“These are the closing days of the third era, and the final hours of my life.” So spoke Sir Patrick Stewart as King Uriel Septim VII in the opening moments of The Elder Scrolls IV: Oblivion, foretelling the end of his adventure and the beginning of a million others.

That powerful opening monologue, with its lush orchestral score slowly building as the camera pans around the majestic heart of The Empire, set the tone for an epic role-playing experience that was unrivaled on any platform back on March 20, 2006.

Those swirling landscape shots leading into the opening sequence of the game, Bethesda’s trademark prison escape, were visuals normally relegated to prerendered cinematics. You’d see something like them in a game trailer and immediately think, “Nice, but what does the actual game look like?”

How cool was the bucket? How long did you spend just standing there and hitting it, watching it swing?

Not only did the game match that opening, it only showed a small segment of a much larger, fully-explorable world. An adventurous trek through underground tunnels and sewers before stepping out into the light, a dramatic effect Bethesda’s used to even greater effect in Fallout 3 two years later, made those first moments of freedom even more powerful.

Where do you go? What do you do? Everywhere. Everything.


Though I bought Oblivion for the Xbox 360 on launch day, I didn’t really fall for the game until it hit the PlayStation 3 in 2007. I didn’t purchase expensive horse armor, the poster pony for bad downloadable content decisions. By the time I got into the game it had already switched from a T for Teen rating from the Entertainment Software Ratings Board to an M for Mature, due to a misunderstood PC hack that made female characters in the game topless.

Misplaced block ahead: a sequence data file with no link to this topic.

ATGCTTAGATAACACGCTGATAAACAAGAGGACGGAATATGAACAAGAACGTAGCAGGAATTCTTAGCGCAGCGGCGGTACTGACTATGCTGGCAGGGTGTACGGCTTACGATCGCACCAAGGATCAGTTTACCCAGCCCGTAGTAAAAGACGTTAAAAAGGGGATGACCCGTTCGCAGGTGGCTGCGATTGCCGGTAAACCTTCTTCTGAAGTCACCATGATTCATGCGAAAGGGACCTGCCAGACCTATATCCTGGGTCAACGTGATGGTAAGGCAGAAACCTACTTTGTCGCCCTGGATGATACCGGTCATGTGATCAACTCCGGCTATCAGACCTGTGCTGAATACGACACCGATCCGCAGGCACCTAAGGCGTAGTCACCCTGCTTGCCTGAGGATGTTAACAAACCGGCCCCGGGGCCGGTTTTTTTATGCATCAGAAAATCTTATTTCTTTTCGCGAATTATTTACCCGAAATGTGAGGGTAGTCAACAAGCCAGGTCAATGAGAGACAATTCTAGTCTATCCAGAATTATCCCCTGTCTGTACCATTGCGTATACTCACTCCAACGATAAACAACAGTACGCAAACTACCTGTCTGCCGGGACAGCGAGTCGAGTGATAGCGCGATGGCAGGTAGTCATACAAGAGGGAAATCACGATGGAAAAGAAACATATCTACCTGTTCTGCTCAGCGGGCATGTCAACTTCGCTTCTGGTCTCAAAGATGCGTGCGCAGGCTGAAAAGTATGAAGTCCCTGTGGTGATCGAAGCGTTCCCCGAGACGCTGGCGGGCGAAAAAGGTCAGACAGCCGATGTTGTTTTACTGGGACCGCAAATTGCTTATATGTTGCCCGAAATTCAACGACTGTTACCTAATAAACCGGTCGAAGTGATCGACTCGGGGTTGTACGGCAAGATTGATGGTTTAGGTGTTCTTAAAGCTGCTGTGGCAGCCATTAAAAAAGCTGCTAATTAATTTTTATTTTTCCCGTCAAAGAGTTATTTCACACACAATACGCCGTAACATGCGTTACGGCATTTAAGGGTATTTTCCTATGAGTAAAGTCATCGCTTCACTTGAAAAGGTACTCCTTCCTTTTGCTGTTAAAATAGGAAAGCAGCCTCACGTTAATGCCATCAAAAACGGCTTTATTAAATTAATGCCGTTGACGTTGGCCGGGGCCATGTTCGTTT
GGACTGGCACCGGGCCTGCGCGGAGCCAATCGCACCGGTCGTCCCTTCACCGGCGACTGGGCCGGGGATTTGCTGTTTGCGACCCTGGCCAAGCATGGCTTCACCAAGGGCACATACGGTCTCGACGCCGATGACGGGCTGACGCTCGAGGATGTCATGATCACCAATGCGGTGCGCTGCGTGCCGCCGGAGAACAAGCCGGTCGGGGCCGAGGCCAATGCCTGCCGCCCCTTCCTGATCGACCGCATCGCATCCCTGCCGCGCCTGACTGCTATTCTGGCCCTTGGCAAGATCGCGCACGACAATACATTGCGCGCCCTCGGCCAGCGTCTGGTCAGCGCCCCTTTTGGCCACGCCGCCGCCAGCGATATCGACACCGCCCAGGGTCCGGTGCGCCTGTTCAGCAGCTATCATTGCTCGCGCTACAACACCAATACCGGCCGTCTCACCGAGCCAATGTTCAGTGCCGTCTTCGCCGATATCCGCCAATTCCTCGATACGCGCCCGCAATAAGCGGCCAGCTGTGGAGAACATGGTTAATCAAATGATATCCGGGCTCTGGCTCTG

I came back to an Oblivion that was prettier, more polished and packed with some amazing expansions. The Shivering Isles expansion’s realm of madness and its ruler, Daedric prince Sheogorath, remain some of my favorite post-release game content to this day.



I feel like The Elder Scrolls IV: Oblivion gets overlooked a lot these days. The next game, Skyrim, blew it away in terms of visuals and scale, and modders of older games seem more fixated on making its predecessor, Morrorwind, look less like mud (and they’re doing an excellent job.)

Maybe it was just the right game at the right time, but ten years later Oblivion remains my favorite entry in The Elder Scrolls chronicle.